Men's and women's personalities appear to differ in several respects. Social role theories of development assume gender differences result primarily from perceived gender roles, gender socialization and sociostructural power differentials. As a consequence, social role theorists expect gender differences in personality to be smaller in cultures with more gender egalitarianism. Several large cross‐cultural studies have generated sufficient data for evaluating these global personality predictions. Empirically, evidence suggests gender differences in most aspects of personality—Big Five traits, Dark Triad traits, self‐esteem, subjective well‐being, depression and values—are conspicuously larger in cultures with more egalitarian gender roles, gender socialization and sociopolitical gender equity. Similar patterns are evident when examining objectively measured attributes such as tested cognitive abilities and physical traits such as height and blood pressure. Social role theory appears inadequate for explaining some of the observed cultural variations in men's and women's personalities. Evolutionary theories regarding ecologically‐evoked gender differences are described that may prove more useful in explaining global variation in human personality.



contrast doesn't imply significance, only visibility.

100% crap.

I see you cannot address the fact that similar disparities in STEM and other areas exist for various racial/ethnic groups. That is more telling, as the same kinds of social and cultural factors affect them as affect women.

I don't believe in, or do, group identity politics, so that's one reason I'm not addressing it. Another is that I prefer to stick to one point, in one context (in this case gender differences and their root causes), which you should well be prepared for when discussing contentious points with me. Then again, you don't seem to believe that human beings are comprised of atoms, or that data collected across a proverbial mountain of research is valid, so I don't think we're approaching this with the same style of science.
 

Betty Blue

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Dealing with sexism and misogyny, so vast a field it's impossible to detail. But it's the small things everyday that mount up. What may to a man be close to imperceptible is fairly obvious to most women.
 

Coriolis

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I have addressed this before. Next.

100% crap.
The "crap" lies in assuming A implies B when it clearly does not. You know better than this (granted, an assumption, but one that it seems fair to make).

I don't believe in, or do, group identity politics, so that's one reason I'm not addressing it. Another is that I prefer to stick to one point, in one context (in this case gender differences and their root causes), which you should well be prepared for when discussing contentious points with me. Then again, you don't seem to believe that human beings are comprised of atoms, or that data collected across a proverbial mountain of research is valid, so I don't think we're approaching this with the same style of science.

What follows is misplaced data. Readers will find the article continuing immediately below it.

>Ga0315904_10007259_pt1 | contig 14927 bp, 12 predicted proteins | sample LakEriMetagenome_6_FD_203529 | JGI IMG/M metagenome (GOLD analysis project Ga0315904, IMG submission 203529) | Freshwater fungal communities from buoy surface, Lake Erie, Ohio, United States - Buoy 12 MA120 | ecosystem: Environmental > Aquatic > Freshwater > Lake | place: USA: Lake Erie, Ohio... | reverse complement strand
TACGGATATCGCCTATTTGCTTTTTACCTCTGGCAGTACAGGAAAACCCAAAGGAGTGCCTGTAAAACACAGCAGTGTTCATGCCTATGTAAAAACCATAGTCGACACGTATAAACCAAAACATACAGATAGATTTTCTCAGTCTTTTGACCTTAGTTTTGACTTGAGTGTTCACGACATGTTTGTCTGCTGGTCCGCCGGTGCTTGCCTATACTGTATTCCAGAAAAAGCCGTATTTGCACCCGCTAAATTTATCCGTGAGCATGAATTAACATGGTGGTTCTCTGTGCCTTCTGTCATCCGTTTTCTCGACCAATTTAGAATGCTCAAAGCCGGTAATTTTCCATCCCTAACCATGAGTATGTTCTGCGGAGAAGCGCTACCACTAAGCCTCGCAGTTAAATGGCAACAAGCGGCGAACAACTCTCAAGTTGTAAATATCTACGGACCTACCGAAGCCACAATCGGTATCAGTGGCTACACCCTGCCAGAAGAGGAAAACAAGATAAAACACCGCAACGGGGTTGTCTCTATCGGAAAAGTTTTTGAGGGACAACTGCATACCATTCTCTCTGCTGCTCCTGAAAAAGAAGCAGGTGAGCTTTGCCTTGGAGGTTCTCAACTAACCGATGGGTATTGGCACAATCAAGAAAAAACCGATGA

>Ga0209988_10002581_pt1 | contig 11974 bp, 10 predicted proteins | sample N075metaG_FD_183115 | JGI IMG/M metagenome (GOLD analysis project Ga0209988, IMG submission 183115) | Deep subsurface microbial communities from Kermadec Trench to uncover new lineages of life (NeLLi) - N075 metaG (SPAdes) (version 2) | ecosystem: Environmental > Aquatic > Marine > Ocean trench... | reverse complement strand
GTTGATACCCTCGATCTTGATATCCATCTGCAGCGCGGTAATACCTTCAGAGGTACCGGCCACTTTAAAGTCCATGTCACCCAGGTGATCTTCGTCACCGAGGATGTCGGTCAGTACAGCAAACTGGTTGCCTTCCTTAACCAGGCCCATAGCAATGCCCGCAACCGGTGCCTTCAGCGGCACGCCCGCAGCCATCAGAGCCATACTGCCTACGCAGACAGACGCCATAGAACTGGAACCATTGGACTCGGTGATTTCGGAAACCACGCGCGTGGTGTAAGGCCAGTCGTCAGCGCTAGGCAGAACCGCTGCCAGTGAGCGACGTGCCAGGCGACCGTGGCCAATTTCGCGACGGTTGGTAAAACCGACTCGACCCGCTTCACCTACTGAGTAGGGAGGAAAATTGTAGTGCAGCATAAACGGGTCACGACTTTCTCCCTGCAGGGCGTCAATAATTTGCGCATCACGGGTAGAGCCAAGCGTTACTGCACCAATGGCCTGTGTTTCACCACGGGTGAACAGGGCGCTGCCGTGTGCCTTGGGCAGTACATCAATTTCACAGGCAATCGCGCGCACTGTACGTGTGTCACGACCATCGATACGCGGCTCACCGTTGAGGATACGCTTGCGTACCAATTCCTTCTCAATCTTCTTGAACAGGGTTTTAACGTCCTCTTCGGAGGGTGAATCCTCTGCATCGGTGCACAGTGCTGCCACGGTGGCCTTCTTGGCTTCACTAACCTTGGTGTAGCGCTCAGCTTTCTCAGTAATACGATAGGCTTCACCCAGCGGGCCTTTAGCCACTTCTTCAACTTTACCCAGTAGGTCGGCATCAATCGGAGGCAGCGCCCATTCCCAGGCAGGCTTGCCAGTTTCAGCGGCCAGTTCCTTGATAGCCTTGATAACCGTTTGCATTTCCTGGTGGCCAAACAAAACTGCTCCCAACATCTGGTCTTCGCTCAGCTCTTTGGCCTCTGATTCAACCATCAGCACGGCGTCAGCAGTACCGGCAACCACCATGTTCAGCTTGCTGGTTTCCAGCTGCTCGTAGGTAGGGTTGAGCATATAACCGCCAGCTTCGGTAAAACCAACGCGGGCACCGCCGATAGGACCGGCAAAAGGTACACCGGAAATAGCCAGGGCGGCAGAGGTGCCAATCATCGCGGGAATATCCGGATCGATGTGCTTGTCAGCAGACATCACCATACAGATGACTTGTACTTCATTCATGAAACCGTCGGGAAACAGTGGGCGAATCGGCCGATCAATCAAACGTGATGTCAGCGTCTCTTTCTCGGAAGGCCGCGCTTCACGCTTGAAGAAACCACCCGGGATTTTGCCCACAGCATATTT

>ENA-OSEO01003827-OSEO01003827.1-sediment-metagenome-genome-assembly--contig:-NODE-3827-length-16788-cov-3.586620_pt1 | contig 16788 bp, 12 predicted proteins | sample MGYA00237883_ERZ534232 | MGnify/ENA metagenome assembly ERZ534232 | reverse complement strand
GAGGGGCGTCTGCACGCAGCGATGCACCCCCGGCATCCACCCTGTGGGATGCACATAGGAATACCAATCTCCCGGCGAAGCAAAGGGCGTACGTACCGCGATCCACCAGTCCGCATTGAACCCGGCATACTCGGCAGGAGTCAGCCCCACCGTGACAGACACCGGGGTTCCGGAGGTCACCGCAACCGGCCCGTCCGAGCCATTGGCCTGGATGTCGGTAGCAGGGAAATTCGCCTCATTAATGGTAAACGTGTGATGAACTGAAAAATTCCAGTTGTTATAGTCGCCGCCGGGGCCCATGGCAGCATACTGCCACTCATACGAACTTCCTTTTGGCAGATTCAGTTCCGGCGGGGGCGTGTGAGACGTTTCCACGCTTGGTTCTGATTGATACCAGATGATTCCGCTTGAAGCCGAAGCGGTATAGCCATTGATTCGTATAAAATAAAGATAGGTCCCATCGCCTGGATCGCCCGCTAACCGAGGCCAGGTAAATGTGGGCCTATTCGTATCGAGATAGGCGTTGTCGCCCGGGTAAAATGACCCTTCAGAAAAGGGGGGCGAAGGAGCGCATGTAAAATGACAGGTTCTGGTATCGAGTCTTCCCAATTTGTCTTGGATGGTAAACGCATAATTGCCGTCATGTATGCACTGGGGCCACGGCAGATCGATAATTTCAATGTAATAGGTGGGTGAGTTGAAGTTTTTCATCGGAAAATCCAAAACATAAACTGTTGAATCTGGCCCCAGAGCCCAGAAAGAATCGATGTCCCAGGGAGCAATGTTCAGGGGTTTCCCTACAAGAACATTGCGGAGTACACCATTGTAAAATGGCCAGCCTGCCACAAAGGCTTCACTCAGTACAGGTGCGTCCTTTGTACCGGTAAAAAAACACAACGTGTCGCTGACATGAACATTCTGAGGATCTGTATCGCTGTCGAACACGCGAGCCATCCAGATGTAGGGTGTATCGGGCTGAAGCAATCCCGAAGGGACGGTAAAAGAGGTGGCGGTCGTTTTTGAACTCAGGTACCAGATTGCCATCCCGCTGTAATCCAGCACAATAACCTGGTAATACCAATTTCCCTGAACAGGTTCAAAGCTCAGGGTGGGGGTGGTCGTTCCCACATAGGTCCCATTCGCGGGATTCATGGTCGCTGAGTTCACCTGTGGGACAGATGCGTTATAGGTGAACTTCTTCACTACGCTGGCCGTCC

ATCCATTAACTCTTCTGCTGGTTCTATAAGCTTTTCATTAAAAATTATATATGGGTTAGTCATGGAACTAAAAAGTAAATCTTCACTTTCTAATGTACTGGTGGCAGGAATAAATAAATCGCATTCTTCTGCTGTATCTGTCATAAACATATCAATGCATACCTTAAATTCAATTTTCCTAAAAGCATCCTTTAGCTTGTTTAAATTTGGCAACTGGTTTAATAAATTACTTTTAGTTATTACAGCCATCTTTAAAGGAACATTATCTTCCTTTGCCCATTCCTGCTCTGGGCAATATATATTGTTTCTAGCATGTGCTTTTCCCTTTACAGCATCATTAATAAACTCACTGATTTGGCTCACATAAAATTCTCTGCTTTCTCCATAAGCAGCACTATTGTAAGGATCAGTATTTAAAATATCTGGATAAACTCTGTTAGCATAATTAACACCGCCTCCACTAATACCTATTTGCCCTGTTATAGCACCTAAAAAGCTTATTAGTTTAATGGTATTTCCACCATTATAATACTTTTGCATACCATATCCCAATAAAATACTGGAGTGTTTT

Ah, yes - the excuses people make when they cannot actually answer the question or rebut the argument. You should be well prepared to be called out on this when discussing contentious points with me. Dismissing potentially related observations out of hand and confusing politics with science as you are doing are sloppy, lazy tactics that reflect willful ignorance.

I can understand if you don't have time or interest in pursuing the discussion further, but if so, best just to leave it there. We have both made our points, which are posted now for anyone interested in seeing both sides.
 

The Tsarevich

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You know, I used to be glad I was a girl. I liked it. I failed to see how it was a problem.

And then over the last few years, I've slowly come to resent it and have actually considered undergoing a sex change. Pretty much every horrifying thing in life has happened to me because I'm female.

- I got attacked by thyroid disease, which typically tends to happen to women. I likely wouldn't have gotten sick at all if I were male.

- The doctors laughed me out of the office when I tried to get help for it, telling me I was "being hysterical" and "it's all in your head, honey". Questioning my intelligence when I disputed this. I know there's such a thing as medical paternalism which can affect both sexes, but I strongly suspect that this wouldn't have happened if I were male. I spent the next 3 years ill and unwilling to get it treated by a doctor. If only someone could have taken me seriously!

- NEVER having anyone listen to me or respect me when I tried to teach. I'm pretty sure if I were male, I wouldn't have had the discipline problems I did.

- ALWAYS being put in charge of small children despite the fact that I HATE children and don't know how to manage them. Ah but I'm a female. I'm NURTURING. Ha ha.

- ALWAYS being targeted and expected to give "charitable donations" to beggars, because women are more compassionate than men.